Medicine – Science or Art?

Having just read the results of the CREDO-Kyoto trial published in the American Journal of Cardiology, I am once again struck by the question, “Do we practice Medicine as an art or science?” The trial explores statin use in specific patients with severe kidney disease. The findings – statins do not help these patients. Still, I know no doctor who would withhold statins from such patients, as they are arguably the single most advantageous drug of the last decade. We doctors (and I, a cholesterol specialist and cardiologist) believe statins to be beneficial even when the data are lacking under specific circumstances such as the one cited above. The reason for our almost jingoistic attitude resides in the fact that the mechanism of statins’ action simply makes sense to us. Statins act on so many levels to thwart heart disease development and progression. They lower LDL, decrease clotting, and diminish inflammation… This in concert with our tacit understanding that trials are imperfect enables us to reach beyond black and white science into the arena of scientific reasoning. This leap might be considered by some to be more akin to art than science, but I’m not so sure. Science has been pigeonholed into a tightfitting yea or nay realm. Although we think of science as true or false, real medical science builds and tests theories derived from biologic understanding. And real medical practice cannot and should not wait for every iteration of every clinical scenario to be studied. Were we to wait for that, we would never treat a single patient. After all, no one can dispute the fact that each human being is different. Through epigenetics we understand now that even identical twins are not identical! But let’s look at a similar clinical study situation with a diametrically opposed outcome.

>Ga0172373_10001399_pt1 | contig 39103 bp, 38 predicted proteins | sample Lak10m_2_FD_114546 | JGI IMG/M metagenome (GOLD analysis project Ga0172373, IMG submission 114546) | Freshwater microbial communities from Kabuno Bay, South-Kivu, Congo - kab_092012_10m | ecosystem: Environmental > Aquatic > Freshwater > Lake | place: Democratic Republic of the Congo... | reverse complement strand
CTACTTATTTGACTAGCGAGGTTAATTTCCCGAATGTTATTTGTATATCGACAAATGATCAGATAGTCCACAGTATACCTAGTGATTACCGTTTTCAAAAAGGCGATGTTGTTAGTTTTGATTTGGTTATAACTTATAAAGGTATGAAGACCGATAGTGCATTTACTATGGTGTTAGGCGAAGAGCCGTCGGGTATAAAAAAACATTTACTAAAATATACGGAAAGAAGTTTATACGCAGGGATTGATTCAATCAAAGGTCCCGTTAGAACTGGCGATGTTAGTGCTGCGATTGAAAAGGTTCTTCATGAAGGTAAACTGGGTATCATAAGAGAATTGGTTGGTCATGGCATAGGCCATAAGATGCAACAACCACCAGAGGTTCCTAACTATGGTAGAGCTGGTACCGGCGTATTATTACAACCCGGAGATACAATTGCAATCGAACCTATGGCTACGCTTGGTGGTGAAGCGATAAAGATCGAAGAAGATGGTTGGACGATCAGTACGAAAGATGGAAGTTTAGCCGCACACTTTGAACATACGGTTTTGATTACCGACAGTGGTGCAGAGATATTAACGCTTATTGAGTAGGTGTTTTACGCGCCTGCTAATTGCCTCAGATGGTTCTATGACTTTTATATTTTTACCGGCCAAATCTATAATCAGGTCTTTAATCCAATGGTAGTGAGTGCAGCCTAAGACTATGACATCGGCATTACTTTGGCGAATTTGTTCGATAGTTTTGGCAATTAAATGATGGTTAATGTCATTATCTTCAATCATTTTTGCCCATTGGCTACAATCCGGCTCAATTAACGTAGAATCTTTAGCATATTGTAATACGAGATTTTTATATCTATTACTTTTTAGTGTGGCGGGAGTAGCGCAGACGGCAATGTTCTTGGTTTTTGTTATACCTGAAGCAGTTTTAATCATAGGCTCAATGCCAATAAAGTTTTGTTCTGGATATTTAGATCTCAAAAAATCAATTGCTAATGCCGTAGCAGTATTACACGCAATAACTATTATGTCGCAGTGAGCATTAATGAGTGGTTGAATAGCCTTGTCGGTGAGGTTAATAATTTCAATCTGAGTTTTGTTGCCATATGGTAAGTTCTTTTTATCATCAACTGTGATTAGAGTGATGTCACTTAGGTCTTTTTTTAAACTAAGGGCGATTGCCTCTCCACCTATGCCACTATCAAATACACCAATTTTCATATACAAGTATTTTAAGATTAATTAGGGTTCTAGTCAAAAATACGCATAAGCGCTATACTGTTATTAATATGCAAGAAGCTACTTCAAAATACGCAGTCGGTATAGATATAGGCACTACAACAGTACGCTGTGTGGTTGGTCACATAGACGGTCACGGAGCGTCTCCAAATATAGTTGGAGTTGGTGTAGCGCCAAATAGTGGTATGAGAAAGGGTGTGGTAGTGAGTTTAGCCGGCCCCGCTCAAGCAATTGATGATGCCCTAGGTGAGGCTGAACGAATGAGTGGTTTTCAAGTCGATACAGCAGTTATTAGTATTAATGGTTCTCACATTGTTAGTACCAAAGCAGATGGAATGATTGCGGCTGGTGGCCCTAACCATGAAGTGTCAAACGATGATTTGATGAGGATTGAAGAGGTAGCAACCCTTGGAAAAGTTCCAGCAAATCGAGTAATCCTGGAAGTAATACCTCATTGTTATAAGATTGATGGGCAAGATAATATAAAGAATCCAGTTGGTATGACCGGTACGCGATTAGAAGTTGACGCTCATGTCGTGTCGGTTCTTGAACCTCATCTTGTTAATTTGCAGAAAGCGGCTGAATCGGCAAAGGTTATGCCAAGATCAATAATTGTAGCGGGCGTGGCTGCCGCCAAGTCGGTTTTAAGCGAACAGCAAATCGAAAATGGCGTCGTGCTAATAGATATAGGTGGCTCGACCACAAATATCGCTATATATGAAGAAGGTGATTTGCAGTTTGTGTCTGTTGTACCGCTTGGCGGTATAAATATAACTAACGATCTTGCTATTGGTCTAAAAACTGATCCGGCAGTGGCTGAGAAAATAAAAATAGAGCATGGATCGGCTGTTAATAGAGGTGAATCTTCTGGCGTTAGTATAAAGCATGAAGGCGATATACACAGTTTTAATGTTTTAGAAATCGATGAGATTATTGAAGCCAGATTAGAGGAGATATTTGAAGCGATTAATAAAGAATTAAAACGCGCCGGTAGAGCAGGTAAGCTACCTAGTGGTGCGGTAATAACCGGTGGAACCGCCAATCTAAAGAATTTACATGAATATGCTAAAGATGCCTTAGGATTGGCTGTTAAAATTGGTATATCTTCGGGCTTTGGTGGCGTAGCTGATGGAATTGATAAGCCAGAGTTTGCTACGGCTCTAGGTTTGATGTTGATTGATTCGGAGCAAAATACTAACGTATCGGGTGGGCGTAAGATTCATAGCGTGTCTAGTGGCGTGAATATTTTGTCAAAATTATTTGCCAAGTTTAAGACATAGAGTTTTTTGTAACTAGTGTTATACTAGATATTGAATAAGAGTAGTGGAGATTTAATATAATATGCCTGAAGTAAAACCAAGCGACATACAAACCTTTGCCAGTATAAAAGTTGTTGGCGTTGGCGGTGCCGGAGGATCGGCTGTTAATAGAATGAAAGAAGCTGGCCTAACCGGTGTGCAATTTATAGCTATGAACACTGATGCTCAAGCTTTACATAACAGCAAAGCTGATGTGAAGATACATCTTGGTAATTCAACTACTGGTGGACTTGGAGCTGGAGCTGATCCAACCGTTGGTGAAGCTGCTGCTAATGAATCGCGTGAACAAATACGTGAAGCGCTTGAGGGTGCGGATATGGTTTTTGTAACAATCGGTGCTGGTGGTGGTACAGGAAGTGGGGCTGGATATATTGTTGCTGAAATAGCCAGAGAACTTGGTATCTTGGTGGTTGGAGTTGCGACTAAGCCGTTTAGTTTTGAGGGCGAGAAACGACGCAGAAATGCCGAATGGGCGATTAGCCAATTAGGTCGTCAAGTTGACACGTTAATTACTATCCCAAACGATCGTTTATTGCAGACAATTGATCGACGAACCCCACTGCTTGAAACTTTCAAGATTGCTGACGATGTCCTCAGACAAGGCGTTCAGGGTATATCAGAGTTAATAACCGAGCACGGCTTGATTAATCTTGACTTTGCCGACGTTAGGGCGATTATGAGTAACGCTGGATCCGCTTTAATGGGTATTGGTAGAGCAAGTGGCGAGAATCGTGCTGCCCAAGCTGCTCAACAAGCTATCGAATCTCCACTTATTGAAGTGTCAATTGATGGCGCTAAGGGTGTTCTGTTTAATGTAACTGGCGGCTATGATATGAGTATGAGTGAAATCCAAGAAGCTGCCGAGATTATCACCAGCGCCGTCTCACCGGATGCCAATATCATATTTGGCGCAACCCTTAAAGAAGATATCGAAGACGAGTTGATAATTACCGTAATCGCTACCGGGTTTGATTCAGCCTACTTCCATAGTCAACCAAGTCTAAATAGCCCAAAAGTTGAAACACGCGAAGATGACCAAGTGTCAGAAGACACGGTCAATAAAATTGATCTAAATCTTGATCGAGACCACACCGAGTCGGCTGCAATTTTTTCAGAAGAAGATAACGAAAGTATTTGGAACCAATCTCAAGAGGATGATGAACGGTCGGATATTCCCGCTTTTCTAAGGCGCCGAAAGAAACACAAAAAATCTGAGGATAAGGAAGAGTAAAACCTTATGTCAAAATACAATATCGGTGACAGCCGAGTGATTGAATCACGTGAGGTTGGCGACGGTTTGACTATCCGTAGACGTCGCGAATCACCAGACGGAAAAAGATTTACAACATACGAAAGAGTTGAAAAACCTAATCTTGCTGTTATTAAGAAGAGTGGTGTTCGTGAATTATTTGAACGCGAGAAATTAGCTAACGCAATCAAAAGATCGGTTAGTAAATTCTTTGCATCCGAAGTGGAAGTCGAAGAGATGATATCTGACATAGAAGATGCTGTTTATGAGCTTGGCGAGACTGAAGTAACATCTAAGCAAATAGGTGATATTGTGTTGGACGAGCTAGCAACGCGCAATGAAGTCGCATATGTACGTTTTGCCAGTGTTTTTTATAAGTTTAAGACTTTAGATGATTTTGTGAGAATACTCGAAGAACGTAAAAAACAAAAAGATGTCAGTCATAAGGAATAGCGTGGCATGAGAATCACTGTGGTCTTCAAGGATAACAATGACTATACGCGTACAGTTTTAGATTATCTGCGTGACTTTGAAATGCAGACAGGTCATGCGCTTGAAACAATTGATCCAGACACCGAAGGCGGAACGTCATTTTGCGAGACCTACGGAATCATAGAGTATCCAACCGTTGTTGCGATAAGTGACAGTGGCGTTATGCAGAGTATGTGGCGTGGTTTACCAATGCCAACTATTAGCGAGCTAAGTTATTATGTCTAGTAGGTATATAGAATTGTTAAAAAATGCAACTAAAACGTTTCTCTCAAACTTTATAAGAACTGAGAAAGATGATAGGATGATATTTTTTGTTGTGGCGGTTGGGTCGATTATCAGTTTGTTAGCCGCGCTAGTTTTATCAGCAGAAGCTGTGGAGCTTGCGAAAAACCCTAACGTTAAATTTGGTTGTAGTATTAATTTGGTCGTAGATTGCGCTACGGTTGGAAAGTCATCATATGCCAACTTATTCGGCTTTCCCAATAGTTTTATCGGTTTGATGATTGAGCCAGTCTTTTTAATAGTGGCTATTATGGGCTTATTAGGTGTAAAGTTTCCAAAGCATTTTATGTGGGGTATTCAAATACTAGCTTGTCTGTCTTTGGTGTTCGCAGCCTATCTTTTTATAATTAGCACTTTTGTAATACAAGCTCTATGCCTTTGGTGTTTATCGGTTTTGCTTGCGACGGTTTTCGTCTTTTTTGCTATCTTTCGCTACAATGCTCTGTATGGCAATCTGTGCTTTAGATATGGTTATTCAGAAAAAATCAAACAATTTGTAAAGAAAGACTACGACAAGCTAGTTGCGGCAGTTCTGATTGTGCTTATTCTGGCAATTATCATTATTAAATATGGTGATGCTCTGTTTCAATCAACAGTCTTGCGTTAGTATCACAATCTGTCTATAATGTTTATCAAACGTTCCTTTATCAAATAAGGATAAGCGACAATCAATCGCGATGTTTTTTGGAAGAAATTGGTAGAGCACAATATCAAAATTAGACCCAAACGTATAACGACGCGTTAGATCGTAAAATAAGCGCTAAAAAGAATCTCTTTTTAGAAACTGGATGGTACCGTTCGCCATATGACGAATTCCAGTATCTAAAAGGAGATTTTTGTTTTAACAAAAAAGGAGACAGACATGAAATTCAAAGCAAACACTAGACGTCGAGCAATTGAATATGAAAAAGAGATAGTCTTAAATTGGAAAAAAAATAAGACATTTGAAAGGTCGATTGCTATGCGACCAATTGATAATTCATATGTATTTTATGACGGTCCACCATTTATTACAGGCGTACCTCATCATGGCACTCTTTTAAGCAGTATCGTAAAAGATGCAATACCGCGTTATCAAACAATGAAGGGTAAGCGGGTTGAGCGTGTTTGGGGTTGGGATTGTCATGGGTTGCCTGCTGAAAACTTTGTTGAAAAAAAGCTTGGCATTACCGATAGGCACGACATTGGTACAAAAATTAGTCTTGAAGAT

We know that high Homocysteine levels correlate with cardiovascular events – heart attacks and strokes. This understanding led to a series of outcome trials to evaluate the lowering of Homocysteine with three B vitamins. Some trials showed benefit while others did not. Of course, each trial had its own pitfalls; that is always the case. With Homocysteine however, doctors responded differently, claiming there is no need to treat this problem, no matter how compelling the scientific premise. Here, I believe we erred. Some studies cited as negative tested the same population as the CREDO trial, sick Kidney disease patients. We do know that this population is simply harder to treat. After all, they are generally much sicker individuals. But, no one has ever suggested withholding statins from everyone because of their failure in severe kidney disease. That of course would make no sense. Somehow though this is precisely what occurred after the negative Homocysteine trials appeared. And frankly it is even worse than that. These same trials often demonstrated a reduction in stroke rate with Homocysteine lowering. Yet, stroke reduction was ignored. For Homocysteine, the baby was thrown out with the bathwater. As a result, many physicians might be missing the opportunity to reduce a cardiovascular and cerebrovascular risk because of this jaded response to a handful of clinical trials. There are biases I suspect that went into the imbalanced condemnation of Homocysteine reduction.

The bottom line though is that we must try to be impartial when reviewing literature. And, we must try to be scientific. We need to acknowledge that medicine is a hybrid. It is a science practiced by diverse artists, the doctors. Each physician has his or her own palate and brushstroke. Although all doctors will use the same paints and canvas to create their image of medical management, the final drawings will vary greatly from one to the next. With this understanding we should all be a bit less critical of one another. To state with absolute conviction that one opinion is “right or wrong” should be reserved for the very rare event of certainty. And that is an event that is alarmingly uncommon.

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